The idea of games pitting the NHL against the Kontinental Hockey League will always generate fan interest. Contrary to popular belief, the two leagues aren’t actually direct competitors, though. In the hockey world, there’s more than enough room for both.
KHL vs. NHL?
Granted, speculation over potential meetings between teams from the respective leagues has ramped up recently with the NHL reaching an agreement to broadcast games in Russia. From KHL president Dmitry Chernyshenko’s perspective, it simply boils down to logistics.
“When the NHL finishes [the Stanley Cup Final], our players have already been [done their season] for one and a half months,” said Chernyshenko in a candid meeting from one of the KHL’s multiple office spaces in Moscow.
“When [NHL players] finish, KHL players are coming back to start the preseason [in July/ August]. The only opportunity that we really see is that instead of all-star games in the middle of January we organize something. It’s a problem with the calendar, nothing else. We would love it.”
Nevertheless, it would just be one theoretical game in a packed calendar. The KHL has its own schedule, its own market, and its own rabid fanbase. Any argument hypothesizing the KHL is chasing the NHL’s level of success directly contradicts the obvious: The NHL has its fans, but it fights tooth and nail to stay in the conversation as one of the top four major sports leagues in the States.
In sharp contrast, in Russia, hockey and the KHL by association are in little danger of fading away. Admittedly still second to soccer in terms of popularity, hockey is nevertheless so engrained in the culture that there is always going to be an appetite for it, ranking probably somewhere between vodka and caviar.
“Russia is a hockey country,” Chernyshenko said proudly. “It’s in our blood.”
KHL in Firm Control of Situation
In fact, it can be argued the NHL has an inherent marketing problem, with some work to do embracing analytics, among other issues. Even though they’ve taken steps to implement puck and player-tracking technology, the KHL is in the process of perfecting it. This season, the KHL became the first league to deploy an automated platform and make available to its clubs all the real-time data tracked therein, including puck and player speeds and shift-specific statistics.
The possibilities are endless from a fan perspective and that of the league itself, monetarily speaking. Sportsbooks looking to take advantage of prop betting on who had the hardest shot in a game or which player reached the fastest speed? Just one of several huge revenue streams in the making.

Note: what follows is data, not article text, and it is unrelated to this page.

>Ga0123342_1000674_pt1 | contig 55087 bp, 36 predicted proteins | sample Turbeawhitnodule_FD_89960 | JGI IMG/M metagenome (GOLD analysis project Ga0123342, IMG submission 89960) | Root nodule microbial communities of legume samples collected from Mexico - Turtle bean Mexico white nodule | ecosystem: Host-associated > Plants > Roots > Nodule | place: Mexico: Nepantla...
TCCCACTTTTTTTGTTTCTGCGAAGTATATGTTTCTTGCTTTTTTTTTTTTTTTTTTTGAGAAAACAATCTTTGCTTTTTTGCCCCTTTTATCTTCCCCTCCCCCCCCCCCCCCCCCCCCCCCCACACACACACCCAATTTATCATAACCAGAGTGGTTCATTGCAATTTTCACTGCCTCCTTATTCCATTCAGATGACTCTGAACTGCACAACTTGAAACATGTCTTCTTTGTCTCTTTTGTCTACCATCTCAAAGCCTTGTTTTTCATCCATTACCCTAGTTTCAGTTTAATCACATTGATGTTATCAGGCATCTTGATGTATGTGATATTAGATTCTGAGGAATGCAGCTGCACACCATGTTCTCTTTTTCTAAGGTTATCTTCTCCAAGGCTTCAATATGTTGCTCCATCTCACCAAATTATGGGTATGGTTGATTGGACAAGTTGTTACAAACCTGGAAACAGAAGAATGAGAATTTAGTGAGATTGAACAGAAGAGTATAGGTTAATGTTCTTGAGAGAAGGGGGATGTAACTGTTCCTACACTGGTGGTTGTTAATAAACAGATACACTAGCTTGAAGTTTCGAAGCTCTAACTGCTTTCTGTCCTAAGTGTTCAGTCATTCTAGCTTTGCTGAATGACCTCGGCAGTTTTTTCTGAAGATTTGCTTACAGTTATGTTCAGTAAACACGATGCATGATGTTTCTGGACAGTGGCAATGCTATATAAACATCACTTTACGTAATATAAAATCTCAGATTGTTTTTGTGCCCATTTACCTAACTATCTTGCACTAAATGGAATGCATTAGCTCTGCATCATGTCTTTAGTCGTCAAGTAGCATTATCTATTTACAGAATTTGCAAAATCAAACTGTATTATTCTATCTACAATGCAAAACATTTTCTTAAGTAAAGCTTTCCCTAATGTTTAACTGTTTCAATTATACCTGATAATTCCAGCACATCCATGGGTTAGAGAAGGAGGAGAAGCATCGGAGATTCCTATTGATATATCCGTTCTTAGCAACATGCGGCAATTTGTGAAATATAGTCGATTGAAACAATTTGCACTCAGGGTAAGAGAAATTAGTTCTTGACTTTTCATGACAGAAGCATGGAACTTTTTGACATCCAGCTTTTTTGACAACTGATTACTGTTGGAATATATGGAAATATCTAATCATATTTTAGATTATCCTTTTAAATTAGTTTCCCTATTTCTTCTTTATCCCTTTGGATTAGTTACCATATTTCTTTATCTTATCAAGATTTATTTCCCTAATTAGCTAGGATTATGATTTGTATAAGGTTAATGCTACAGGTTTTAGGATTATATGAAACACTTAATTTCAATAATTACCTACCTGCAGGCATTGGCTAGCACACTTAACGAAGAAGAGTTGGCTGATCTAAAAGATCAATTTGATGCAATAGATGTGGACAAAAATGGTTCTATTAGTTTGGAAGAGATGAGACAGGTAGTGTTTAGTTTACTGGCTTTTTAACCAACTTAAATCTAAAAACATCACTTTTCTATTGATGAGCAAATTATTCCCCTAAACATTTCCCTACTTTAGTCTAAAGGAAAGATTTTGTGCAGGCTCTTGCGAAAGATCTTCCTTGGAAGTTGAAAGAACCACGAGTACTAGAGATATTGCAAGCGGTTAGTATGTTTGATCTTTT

Admittedly, the NHL gaining broadcast rights in Russia can be seen as a major coup, but not necessarily an infringement on KHL territory. It’s akin to the Swedish Hockey League hypothetically looking to increase its exposure in Finland. There will always be fans, many concentrated close to the border, but they’re two different cultures in countries with a historic rivalry. Patently absurd.
Now take that border and place an entire continent and ocean between the two countries. Add in seven time zones (at least) and NHL games that broadcast in the dead of night for good measure. Put simply, the obstacles in front of the NHL entering Russia are greater than those that the NHL in Russia pose for the KHL.
The theory is simple: the KHL need not worry… on multiple fronts. Not only is it a misconception that the KHL is purely Russian—it has teams spanning six countries—but the league broadcasts in 34 countries itself, increasing its profit margin in each of the seasons Chernyshenko has been at the helm, after finishing in the red under predecessor Alexander Medvedev.
So, the NHL adding a single country to its stable is a veritable drop in the bucket. It certainly won’t hurt the NHL, but it likely won’t hurt the KHL either; It might simply reinvigorate its efforts to up its game. And that’s saying a lot. Those efforts are already in full force.
The KHL Gets a Salary Cap
Indeed, the KHL has found renewed stability under Chernyshenko dating back to the start of his tenure as president in 2014. Almost as if he were an NHL general manager with a five-year plan for success, the KHL will introduce a hard salary cap for 2020-2021, after his fifth complete season on the job. This after member clubs were given time to transition, from the point at which he came on. Then they had a cap too, but an excessively high, fiscally irresponsible one, though. Since then, there’s been an ever-decreasing soft cap paired with a luxury tax.
The projected ₽900 million (~$14 million) new hard cap is 30% lower than what it had been before Chernyshenko started (ignoring the volatile exchange rate). It’s a big difference, with the NHL’s increasing by just over a quarter from the same starting point up to now. It’s a different situation, though. The lower KHL cap is projected to help increase parity across the league when at one point there had been a payroll difference of a factor of eight between the richest and poorest KHL teams.
So, obviously the KHL has its problems, but it acknowledges and is getting a handle on them. The league also acknowledges the NHL for what it is: a different product and brand, one that’s undeniably great, just not a competitor, though. If the two were to ever meet, it would be about the grand spectacle of it all… not the outcome. Everyone wins there.
“The KHL is a growing product, while the NHL has a structure that has historically worked well for a long period of time,” said Chernyshenko, arguing the two brands are not meant to be compared to one another.
“We’re not trying to copy the NHL. Rather, we want to make a good league with exclusive features that could increase the popularity of hockey in Russia and other Asian and European countries. Overall, both leagues are promoting ice hockey as a sport loved by millions of fans all over the world.”